A Canadian System for Detecting Fraudulent Honey

Project Details

Status: Completed
Investment: $175,000
Commodity: Bees
Organization: University of British Columbia
Investigator: Leonard Foster

Quality assurance is essential to the safety of our food supply chain.

Why is this research important for Alberta ag?

Honey is the primary source of income for most Alberta beekeepers. For the past few years, Canadian beekeepers have produced in excess of 41 kilotonnes (92M pounds) of honey annually, with Alberta accounting for 40% of that. On the world-wide market, there are many factors that can affect commodity prices for honey. One major concern is the passing off of cheap synthetic or adulterated honey as an authentic product, which can drive down honey prices. The Canadian honey industry, led by the Alberta beekeepers, has asked project researchers to develop a quality assurance test for honey.

Quality assurance is essential to the safety of our food supply chain: without it, we might unknowingly ingest life-threatening toxins, pathogens or allergens. Researchers envision the creation of a honey database, which could be continually added to as honeys are collected from around North America and the world.

What benefits can producers expect from this research?

From this research project, researchers envision this quality assurance development to be used by the Alberta beekeeping industry to implement a certification program to be able to put an industry-backed stamp on all authentic Albertan honey products.

The goal of this research project is to develop an industry-ready testing system to detect fraudulent honey. This development would initially be used by the honey industry in a certification program. It should then be robust enough to be implemented by the Canadian Food Inspection Agency (CFIA) for regulatory use to check the authenticity of imported and exported honeys. This project will result in a new technology for detecting fraudulent honey. This will include methods for collecting data and software for analyzing data, as well a database of authentic honeys for comparison to.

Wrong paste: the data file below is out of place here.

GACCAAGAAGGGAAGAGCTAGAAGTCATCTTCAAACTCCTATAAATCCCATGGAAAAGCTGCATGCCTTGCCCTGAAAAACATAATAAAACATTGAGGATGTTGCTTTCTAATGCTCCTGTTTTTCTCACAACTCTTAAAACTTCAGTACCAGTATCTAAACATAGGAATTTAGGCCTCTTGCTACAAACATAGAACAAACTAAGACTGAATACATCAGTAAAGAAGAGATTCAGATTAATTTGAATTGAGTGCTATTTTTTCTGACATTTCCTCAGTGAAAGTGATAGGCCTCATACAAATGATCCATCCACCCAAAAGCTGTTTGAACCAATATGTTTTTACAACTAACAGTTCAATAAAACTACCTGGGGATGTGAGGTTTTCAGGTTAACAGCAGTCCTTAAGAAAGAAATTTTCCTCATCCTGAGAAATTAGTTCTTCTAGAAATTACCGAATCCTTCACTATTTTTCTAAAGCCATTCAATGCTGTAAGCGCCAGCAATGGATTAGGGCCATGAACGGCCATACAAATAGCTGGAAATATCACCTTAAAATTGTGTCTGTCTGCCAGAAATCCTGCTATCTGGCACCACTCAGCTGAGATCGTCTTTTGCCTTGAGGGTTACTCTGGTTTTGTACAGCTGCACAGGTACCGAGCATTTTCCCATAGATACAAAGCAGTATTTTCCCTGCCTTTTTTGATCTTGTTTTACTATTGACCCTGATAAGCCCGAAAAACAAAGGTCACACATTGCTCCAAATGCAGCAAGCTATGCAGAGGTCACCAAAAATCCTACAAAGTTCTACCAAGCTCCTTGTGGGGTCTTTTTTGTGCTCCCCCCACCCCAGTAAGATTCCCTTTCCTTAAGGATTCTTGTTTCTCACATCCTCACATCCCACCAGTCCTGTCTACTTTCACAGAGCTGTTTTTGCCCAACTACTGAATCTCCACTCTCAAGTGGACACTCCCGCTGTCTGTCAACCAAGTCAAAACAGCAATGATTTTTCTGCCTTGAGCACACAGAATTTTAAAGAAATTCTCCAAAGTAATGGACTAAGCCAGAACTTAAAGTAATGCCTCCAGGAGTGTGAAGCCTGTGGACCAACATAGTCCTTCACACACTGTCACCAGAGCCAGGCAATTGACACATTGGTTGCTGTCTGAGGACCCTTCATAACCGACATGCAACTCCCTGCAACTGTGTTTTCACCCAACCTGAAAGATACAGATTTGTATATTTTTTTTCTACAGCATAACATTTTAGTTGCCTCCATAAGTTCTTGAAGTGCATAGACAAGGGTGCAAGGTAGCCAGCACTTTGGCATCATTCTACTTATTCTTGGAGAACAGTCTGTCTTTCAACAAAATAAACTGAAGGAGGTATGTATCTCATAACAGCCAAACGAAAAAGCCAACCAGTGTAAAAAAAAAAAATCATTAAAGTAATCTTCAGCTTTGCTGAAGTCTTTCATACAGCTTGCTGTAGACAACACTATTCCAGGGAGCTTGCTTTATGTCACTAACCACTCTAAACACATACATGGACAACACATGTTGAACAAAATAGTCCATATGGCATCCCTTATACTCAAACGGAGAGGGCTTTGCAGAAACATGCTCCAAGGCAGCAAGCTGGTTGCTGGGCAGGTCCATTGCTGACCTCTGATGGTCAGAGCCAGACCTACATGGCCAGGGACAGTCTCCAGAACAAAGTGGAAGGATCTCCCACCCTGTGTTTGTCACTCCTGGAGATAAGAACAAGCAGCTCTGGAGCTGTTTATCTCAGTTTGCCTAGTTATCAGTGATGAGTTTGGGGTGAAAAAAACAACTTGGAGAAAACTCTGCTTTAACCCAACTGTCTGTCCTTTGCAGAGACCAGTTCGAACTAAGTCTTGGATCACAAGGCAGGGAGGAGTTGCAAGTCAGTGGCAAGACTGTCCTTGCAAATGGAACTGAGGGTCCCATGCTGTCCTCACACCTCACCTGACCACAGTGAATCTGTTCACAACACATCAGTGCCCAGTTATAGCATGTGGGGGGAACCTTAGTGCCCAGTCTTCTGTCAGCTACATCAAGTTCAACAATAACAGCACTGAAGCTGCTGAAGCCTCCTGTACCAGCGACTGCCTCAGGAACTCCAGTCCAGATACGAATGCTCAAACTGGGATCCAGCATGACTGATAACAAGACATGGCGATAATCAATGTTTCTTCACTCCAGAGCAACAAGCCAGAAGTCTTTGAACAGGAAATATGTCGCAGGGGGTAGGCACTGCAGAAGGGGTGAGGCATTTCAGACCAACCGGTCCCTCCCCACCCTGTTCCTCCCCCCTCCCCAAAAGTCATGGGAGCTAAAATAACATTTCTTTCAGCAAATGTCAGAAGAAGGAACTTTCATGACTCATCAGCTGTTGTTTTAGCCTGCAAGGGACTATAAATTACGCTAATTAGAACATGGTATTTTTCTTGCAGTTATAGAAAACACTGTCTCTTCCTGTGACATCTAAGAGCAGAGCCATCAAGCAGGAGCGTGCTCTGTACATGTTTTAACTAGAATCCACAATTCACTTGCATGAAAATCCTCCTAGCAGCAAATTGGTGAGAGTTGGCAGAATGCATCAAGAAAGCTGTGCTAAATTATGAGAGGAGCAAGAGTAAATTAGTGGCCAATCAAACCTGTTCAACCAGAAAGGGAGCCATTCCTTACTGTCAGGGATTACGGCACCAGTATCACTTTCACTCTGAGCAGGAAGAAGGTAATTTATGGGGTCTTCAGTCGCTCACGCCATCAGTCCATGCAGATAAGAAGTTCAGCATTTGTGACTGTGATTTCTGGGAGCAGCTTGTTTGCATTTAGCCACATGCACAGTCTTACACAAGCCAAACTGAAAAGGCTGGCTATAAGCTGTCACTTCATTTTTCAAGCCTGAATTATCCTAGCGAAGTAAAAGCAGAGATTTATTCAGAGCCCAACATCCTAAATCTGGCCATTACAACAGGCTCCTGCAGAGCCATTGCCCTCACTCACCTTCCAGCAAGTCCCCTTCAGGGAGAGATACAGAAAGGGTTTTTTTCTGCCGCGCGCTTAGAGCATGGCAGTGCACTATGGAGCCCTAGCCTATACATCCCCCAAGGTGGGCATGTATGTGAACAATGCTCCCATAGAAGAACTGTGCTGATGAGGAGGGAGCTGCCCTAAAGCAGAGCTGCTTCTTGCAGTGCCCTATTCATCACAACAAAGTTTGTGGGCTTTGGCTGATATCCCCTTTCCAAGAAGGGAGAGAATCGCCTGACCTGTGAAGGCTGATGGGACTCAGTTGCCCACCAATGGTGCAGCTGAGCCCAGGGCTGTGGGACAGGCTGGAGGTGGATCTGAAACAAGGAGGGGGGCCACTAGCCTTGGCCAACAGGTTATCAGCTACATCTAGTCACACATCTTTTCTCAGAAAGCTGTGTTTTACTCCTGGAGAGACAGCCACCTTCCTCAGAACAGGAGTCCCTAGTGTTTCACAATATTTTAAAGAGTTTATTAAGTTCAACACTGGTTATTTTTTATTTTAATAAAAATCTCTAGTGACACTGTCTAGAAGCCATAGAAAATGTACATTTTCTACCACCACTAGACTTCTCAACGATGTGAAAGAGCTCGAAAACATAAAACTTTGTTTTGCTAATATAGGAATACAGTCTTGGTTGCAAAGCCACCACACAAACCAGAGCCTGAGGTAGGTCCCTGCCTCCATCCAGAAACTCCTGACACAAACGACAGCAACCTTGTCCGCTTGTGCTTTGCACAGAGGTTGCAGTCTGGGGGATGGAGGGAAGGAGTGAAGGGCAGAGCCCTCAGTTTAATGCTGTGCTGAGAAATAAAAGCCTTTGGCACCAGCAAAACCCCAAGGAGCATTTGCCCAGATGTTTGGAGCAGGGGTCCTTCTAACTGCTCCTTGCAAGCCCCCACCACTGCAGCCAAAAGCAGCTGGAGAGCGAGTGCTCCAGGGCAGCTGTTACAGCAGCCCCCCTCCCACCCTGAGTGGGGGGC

Quality assurance testing for honey would help build public trust in the product and provide the CFIA with an evidence-based tool for blocking imports of false or adulterated honey. This will, in turn, benefit Alberta honey producers and packers by pushing up prices of authentic Alberta honey.

The health benefits of honey are well-known, both as a natural food and sweetener, and also as a healthier alternative to table sugar. The detection of contaminants and adulteration products will result in consumption of pure honey that is not contaminated with other sugar alternatives or unknown toxins, pathogens or allergens.

How will these research findings reach producers on-farm?

Project researchers anticipate the greatest value that will arise from the proposed project will be the database of honey spectra which enables retro-perspective data-mining. Project researchers expect that a new company will be created to manage access to the database and to continue to build the library. This company is expected to be a joint enterprise between UBC and the industry, likely represented by the Canadian Honey Council or the AB Beekeepers Commission.

Funded in part by the Government of Canada under the Canadian Agricultural Partnership, a federal-provincial-territorial initiative.